Sub panel main tripping?

Hello Everyone… I was watching football at my neighbors today when the p ower went out in his basement. I asked him what happened and he showed me the breaker that had tripped twice in the last few days. It was the 100 amp sub breaker in the main panel. He has a 150amp service entering the home and a almost full sub-panel in the basement. If something was overloaded on the sub wouldn’t it have tripped in the sub?? not at the sub disconnect in the main panel?? It had me scratching my head! Faulty breaker? What could be causing this situation???


Loose connection at main sub panel disconnect? could be the connection on the breaker itself or at the wire lugs where they connect to breaker???


Question - Did the sub-panel ( Remote Distribution Center ) have a Sub-Main Breaker or a Main Lug Only panel?

Your question did not state if the "sub" had it's own breaker or if it did not and their was an overload on the entire panel and possibly causing issues with the feeders to that may trip the breaker in the Main Distribution's possible.

Here is what I would do......

1.) Check the connections to that 100A breaker in the main panel, ensure they are properly tightened and all connections are sound.
2.) View any of those same conductors for overheating…just to be safe.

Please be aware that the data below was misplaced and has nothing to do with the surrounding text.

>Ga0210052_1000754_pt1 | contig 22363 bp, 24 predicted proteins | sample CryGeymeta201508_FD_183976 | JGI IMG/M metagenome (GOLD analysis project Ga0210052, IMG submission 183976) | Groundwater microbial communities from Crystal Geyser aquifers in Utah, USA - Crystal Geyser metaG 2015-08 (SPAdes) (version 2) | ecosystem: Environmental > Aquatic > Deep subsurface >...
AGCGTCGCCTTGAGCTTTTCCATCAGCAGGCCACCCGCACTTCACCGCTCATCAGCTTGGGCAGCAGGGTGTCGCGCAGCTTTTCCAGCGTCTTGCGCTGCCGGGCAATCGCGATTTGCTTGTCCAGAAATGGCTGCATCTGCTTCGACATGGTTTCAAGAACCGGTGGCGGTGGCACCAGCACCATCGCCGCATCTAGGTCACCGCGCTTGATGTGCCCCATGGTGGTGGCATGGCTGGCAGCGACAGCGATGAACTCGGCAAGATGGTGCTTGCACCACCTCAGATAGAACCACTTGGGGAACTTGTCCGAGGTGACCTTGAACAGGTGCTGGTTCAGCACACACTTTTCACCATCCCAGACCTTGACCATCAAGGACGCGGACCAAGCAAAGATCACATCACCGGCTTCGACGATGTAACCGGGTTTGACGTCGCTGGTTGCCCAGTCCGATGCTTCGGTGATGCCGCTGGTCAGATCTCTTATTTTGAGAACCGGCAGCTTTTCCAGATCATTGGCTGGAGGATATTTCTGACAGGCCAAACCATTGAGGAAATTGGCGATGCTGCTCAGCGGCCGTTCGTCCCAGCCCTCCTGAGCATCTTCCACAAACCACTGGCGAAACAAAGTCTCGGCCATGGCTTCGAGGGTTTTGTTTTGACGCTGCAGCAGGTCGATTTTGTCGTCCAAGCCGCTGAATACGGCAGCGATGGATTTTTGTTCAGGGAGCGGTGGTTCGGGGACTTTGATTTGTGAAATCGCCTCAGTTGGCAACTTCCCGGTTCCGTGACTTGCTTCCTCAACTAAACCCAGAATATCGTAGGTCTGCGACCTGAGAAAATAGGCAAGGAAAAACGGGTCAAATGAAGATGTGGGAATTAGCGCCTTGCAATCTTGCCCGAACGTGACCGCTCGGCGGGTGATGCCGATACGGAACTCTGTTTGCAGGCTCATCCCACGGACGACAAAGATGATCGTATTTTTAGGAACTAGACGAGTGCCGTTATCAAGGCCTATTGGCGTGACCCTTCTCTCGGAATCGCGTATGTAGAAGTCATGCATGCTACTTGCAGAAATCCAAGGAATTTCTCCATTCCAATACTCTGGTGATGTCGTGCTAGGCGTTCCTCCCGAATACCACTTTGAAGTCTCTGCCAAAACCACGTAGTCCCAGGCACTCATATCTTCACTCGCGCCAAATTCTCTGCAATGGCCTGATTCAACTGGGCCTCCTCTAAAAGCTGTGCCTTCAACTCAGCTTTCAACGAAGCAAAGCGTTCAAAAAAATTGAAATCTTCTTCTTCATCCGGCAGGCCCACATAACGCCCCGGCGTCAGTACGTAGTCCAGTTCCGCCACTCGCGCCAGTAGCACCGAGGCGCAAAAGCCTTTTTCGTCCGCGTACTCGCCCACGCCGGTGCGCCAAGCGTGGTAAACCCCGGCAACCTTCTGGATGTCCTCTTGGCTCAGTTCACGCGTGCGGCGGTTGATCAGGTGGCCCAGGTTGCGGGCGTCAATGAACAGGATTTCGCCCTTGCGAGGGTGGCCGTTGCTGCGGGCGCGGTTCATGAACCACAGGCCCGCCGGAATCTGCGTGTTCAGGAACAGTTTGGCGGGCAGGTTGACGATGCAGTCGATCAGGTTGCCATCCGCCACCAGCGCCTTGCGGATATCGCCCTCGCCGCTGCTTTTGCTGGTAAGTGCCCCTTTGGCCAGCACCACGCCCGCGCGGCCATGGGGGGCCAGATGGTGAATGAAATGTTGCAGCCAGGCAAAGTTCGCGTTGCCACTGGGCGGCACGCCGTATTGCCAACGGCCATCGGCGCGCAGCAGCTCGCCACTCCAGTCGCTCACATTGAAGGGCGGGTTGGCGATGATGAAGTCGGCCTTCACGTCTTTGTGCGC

3.) Does your friend have a Amp-Probe Meter…he could check the amp draw on the feeders to this panel…and see what he had…

Also could simply be a breaker going bad…what is the age of the setup?

It is important to note that knowing exactly if something is overloaded in a panel takes a calculation…however, doing this 20 years all I would have to do it see what is connected in BOTH panels and give you a good guess.

Now…what is important is…does the “sub” have it’s own main breaker for that panel…or is it a MLO panel?

Check all connections…check for discolored connections, terminals or discolored insualtion at the termination points as well.

Thanks for all the info Paul…! I was hoping you would see my post… The Sub-does have it’s own main breaker in the main panel and this is the one that is tripping. All other breakers in the Sub are 15-20amp breakers.He doesn’t have a amp probe and the age of the home is 10yrs. I’ll try to take a look at the panel today and let you know what I see.


If you did not notice the lights dimming prior to the 100A breaker tripping then it is just a bad connection or bad breaker.

A warm or hot 100 Amp breaker can be caused by a bad connection or bad breaker also even with just 5-10 amps of load.


If the MAIN disconnection for this “SUB” panel is in the MAIN panel and no disconnection in the “sub” panel itself other than the individual breakers it is quite possible that alone they do not present a issue that overloads the individual breakers…BUT combined may be overloading the feeders to that panel itself.

Now I am NOT saying this is the case…but it is possible…as well as being a bad breaker as well as a bad connection as all of these issues should be looked at…but understand that many people add “sub” panels without actually doing a load calculation and the only line of defense for the feeders to this panel is the breaker in the main panel…

I would suggest the following: Cheapest methods FIRST

1.) Check the connections in the main panel to the 100A breaker
2.) Check the connections in the “sub” panel to the MLO terminals
3.) Replace the 100A breaker and see what happens
4.) Have a electrician do a load calculation…which I will be happy to do for your friend provided they get me ALL the information on the panel…total loads, wattage and so on run from the “sub” panel.

Thanks again Paul…I’ll let you know how I make out!!